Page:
Geopolitical disruptions are driving companies to reevaluate their supply chain priorities. COVID shutdowns, the wars in Ukraine and Gaza and increasing tension over Taiwan show that it is past time to evaluate reshoring and nearshoring as insurance against catastrophic disruptions.
In a recent CEO survey, geopolitical risk exposure was the highest-ranked driver of reshoring operations.
Companies grown accustomed to the convenience and efficiency of just-in-time (JIT) deliveries now have little patience for weeks or months of delay. These companies now have two choices: dramatically increase inventories and stick with offshore suppliers, or continue to benefit from JIT via the quick response of domestic suppliers.
The choice depends on the responsiveness of supply chains, the margin lost due to stocking-out, the difference in component pricing and the probability and likely duration of disruption. The challenge is to compare the dollars or pennies of marginal added cost of sourcing a component at home vs. the expected value of the thousands of dollars gained in margin and future business by being able to ship on time and retain happy customers.
Companies are, increasingly, seeing the moderately higher cost of domestic components as insurance against disruption, especially geopolitical disruption involving China and Taiwan. “I’m not saying we’ll go to 100% investment in your own country. But boy, the risk premium has significantly gone up,” Ken Moelis, chair and CEO of investment banking firm Moelis, told Bloomberg News in 2022. Paul Bingham, director of transportation consulting in the economics and country risk division of S&P Global, likens diversifying supply chains to buying insurance, “so that your business can survive if there is ever an enormous disruption in the relationship with China.”
We recommend that companies evaluate their supply chain exposure, through all tiers, to each higher-risk country/region. Many will conclude that the greatest dependence on a high-risk region is with China, Taiwan and neighboring countries. In the event of conflict, a disruption could last for years and be existential for some companies. Finding alternative suppliers would take months or years, since all U.S. buyers would be cut off at the same time.
In 2022 U.S. imports from China and Taiwan totaled $613 billion. Adjusted for price differences, those imports equal about one third of U.S. manufacturing output in aggregate. Often the U.S. has no or minimal capacity in key industries such as electronic components and assemblies, solar cells, pharmaceuticals and rare earth minerals.
Balancing the costs of insuring against disruption vs. the lower price of globalized supply chains can prove difficult. Geopolitical developments can occur suddenly with only subtle warning signs and carry ripple effects throughout whole regions. For these reasons, accurately factoring geopolitical risk into sourcing calculations is imperative if firms wish to maximize their efficiency while adequately insuring against circumstances that are difficult to foresee and avoid .
To aid in this decision-making process, the non-profit Reshoring Initiative has developed a Geopolitical Risk Report that includes profiles for eight major source countries and seven broader regions. This report provides a geopolitical risk probability and broad geopolitical risk analysis to help guide stakeholders in assessing their unique risk exposure.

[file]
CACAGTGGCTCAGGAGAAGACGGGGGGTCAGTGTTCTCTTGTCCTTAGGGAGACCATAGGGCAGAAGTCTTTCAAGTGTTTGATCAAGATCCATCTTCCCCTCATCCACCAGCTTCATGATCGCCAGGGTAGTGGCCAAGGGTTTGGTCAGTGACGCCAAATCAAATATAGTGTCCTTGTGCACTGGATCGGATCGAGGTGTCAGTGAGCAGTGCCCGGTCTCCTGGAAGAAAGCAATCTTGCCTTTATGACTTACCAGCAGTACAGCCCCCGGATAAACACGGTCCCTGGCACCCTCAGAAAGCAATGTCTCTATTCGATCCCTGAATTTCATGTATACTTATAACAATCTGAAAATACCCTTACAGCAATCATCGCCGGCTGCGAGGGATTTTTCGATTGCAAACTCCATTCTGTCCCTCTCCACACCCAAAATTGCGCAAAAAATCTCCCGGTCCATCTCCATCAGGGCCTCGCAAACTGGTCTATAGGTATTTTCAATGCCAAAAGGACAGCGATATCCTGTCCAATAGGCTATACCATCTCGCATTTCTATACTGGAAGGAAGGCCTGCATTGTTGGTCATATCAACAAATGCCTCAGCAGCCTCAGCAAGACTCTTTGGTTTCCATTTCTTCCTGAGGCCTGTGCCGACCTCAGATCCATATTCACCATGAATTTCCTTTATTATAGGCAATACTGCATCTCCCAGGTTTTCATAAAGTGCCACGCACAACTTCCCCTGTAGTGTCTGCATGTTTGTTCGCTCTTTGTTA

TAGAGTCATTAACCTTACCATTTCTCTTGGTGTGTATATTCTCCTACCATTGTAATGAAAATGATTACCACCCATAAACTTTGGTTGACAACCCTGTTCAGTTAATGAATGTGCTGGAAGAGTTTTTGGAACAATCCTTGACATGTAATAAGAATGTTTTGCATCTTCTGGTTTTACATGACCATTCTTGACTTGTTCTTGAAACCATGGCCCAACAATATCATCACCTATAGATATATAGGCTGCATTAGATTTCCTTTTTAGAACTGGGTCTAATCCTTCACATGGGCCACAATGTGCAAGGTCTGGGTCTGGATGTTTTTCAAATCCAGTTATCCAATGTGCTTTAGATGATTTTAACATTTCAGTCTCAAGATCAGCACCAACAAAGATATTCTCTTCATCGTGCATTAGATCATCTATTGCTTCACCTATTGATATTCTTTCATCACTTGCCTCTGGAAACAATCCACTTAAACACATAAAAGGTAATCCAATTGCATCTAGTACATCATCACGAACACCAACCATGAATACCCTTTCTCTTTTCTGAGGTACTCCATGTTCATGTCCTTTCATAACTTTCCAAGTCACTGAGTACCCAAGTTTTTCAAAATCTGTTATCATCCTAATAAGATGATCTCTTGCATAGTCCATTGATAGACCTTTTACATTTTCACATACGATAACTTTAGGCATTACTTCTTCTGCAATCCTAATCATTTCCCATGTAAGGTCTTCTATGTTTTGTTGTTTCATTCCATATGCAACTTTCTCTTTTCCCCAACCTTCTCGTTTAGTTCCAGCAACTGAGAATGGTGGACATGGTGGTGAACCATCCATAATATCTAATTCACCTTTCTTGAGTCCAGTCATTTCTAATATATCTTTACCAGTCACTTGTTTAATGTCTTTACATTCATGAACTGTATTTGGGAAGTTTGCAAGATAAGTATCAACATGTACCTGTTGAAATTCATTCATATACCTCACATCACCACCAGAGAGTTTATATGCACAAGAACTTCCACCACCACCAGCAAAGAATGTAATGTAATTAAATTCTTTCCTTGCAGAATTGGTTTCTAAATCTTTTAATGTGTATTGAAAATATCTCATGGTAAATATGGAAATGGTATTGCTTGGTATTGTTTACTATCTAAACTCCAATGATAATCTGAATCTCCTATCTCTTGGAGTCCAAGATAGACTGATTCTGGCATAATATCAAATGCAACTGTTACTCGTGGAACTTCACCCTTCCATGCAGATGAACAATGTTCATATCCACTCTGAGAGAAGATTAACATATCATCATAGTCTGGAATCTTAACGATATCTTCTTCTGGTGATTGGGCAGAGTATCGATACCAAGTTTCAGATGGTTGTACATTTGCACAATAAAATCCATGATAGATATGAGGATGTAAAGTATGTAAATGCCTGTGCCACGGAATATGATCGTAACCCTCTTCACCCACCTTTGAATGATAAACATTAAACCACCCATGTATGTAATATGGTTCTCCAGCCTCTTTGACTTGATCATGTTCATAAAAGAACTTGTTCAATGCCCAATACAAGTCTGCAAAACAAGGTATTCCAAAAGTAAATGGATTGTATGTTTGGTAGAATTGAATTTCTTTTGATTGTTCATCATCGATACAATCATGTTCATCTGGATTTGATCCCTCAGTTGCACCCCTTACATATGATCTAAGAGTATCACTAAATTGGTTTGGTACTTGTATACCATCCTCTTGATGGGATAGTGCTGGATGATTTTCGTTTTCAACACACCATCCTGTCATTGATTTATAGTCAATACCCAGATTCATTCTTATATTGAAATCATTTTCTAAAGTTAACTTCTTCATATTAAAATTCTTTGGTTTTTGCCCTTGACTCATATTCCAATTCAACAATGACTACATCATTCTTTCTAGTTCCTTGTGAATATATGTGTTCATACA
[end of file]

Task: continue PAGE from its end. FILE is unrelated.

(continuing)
Geopolitical risk (GPR) is the probability in one year of a major disruption in trade, resulting in the cessation of imports from that country to the U.S. as a result of an adverse geopolitical event.
GPRs range from 0.1% for Canada, to 0.6% for Western Europe, to 3.5% for China. The report also includes an index of highly regarded and regularly updated resources to further support decision-making, as well as a color-coded map to gain more rapid insight into the global risk environment.
As the map shows, and the linked report details, there is a wide range of geopolitical risk throughout the world. High-risk areas can induce spillover effects in adjacent regions, further complicating the analysis.
For companies looking for the greatest reduction in geopolitical risk, the optimal solution is, of course, reshoring. Companies can use the Reshoring Initiative’s free online TCO Estimator to compare alternative sources. User data show that 20% or 30% of what is now imported from China can be sourced domestically, at equal or greater profitability. A forthcoming revised TCO version will include the Geopolitical Risk factor and should drive that percentage to well over 50%. The revised Estimator will use geopolitical risk to calculate the expected value of lost margin on revenue lost due to stocking out of a component or product. By including that cost in Total Cost, the user can determine whether it makes sense to “insure” their supply chain by reshoring.
Managing global supply chains is immensely challenging, made only more difficult when uncontrollable, potentially existential geopolitical events may take place. Mitigating or surviving international crises will be much more likely if the supply chain has been “insured” against risk of supply chain disruption by factoring in known risks. By utilizing the Reshoring Initiative’s free online tools, companies will be better prepared for the next crisis.
Harry Moser is the founder and president of the Reshoring Initiative. He holds engineering degrees from MIT and an MBA from University of Chicago, has 55 years manufacturing experience and is in the IndustryWeek and Association for Manufacturing Excellence (AME) halls of fame. Daniel O’Hara graduated from Pennsylvania State University in 2021 with a B.A. in International Politics. He is a Reshoring Initiative volunteer on projects related to geopolitical risk and U.S.-China issues while pursuing employment in the field of international relations and public policy.